"(a) The driver of any vehicle on the public roads, highways and bridges of this State shall ascertain, before turning around upon any such road, highway or bridge, that there is no traffic, vehicular or pedestrian, approaching from either direction which will be unduly or unnecessarily delayed and shall yield right-of-way to such approaching traffic and shall not attempt to make a turn unless and until the said way is clear. * * *
"Rule 10. (Signals on Starting, Stopping or Turning.)
"(a) The driver of any vehicle upon a public road, highway or bridge of this State, before starting, stopping or turning from a direct line shall first see that such movement can be made in safety, and, if any pedestrian may be affected by such movement, shall give a clearly audible signal by sounding the horn; and, whenever * * *" Section 3.
The Supreme Court of Kentucky in the case of Grimes v. Thompson, 217 Ky. 389, 289 S. W. 290, 291, made this statement, viz.: "The sudden backward movement of an automobile, without notice of such purpose to persons that might be in the rear thereof, is negligence."
In the case of Oliver v. Weaver, 72 Colo. 540, 212 P. 978, 980, somewhat similar to the present case, the Supreme Court of Colorado said: "The sudden backing of an automobile, or a backing without reasonable warning may be negligence."
In volume 42 of Corpus Juris, pages 934 and 936, we find these statements, which are each supported by several decisions:
"It is the duty of the operator of an automobile to give a signal of his intention to back when any reasonable necessity therefor exists."
"In backing the operator should keep a lookout to the rear, so that his movement will not endanger other vehicles or pedestrians."
"The operator of an automobile has the right to stop, back, or turn his car in the street or highway, but in so doing must exercise reasonable care with respect to other vehicles and pedestrians."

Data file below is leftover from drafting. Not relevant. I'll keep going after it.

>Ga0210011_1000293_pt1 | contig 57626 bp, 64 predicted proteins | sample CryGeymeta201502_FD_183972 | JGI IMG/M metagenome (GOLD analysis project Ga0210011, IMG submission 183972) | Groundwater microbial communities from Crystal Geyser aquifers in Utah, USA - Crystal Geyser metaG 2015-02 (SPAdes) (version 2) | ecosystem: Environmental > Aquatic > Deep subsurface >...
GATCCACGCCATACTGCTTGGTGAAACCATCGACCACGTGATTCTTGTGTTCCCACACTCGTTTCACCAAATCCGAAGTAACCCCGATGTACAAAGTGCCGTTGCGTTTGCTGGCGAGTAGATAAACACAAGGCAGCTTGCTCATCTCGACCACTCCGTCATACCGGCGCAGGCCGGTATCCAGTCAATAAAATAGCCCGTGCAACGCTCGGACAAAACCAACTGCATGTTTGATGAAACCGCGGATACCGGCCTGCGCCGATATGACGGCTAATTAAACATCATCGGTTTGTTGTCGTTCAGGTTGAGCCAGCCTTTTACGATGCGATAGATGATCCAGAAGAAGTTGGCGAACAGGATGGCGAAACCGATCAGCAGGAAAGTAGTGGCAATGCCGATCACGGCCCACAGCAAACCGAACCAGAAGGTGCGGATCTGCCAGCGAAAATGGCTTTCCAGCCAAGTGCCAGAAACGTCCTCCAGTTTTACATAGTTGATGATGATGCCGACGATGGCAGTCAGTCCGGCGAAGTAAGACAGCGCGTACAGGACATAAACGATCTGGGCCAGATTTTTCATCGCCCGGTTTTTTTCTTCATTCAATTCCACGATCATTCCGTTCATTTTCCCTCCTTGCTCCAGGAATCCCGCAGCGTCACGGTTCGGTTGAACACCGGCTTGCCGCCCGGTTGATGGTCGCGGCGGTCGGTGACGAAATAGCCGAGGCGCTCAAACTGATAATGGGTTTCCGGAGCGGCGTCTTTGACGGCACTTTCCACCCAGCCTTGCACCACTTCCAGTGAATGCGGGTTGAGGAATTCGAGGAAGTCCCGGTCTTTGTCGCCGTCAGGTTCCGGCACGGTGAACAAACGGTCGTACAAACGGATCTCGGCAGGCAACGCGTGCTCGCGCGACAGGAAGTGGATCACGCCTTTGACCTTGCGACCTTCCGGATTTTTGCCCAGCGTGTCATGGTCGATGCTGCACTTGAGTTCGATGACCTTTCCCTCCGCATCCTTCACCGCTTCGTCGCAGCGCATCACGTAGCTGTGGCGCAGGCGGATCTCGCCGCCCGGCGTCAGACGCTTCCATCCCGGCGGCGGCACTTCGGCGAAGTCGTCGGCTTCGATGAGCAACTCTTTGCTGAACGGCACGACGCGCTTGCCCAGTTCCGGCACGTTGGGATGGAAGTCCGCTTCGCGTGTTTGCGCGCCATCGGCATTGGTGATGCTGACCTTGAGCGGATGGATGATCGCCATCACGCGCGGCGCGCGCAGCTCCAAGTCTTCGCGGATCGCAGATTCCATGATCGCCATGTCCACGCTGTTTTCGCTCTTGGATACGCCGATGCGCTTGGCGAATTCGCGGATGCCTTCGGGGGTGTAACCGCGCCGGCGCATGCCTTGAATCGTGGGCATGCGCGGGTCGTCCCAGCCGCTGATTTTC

From the above quotation, it is our opinion that Mr. Lungaro was under a special duty to see that his way was clear and give the proper signal of warning before suddenly moving his car backwards as he did.
We are satisfied that the evidence shows that defendant Lungaro, well knowing that plaintiff Vicaro was standing right close to the side of his automobile and within striking distance, suddenly and without warning backed his automobile at a reckless speed, cutting his wheel backward in such a manner as to cause the front wheel of his car to strike the plaintiff and seriously injuring him.
We do not believe, however, that the Studebaker sedan rested on his chest for fully ten minutes as he would have this court to believe. From the evidence, we gather that he was injured by the defendant to such an extent that two of his ribs were seriously injured, and his diaphragm was also somewhat injured.
The defendant contends that Judge Favrot's former decision should have great weight with us, but we also take in consideration the fact that Judge Favrot granted a new trial in this cause.
We also take into consideration the fact that Judge Womack, the judge who replaced Judge Favrot, considered this case thoroughly.
We recognize the rule that the judgment of the lower court upon questions of facts should not be reversed unless the said judgment be manifestly erroneous.
We consider this case purely upon the record as made to us, and we believe that substantial justice has been done.
Plaintiff has answered the appeal asking for an increase of damages. The defendant has prayed that in the event we should be of the opinion that the plaintiff Vicaro was not negligent in his action by standing too close to the automobile, then, that a reduction of the amount allowed be decreased by this court.
In answer to these two contentions, we say that the plaintiff Vicaro was not in any way negligent in this case, and that the judgment of the lower court does substantial justice to him and to the defendant.
For these reasons, the judgment is hereby affirmed at appellant's costs in both courts.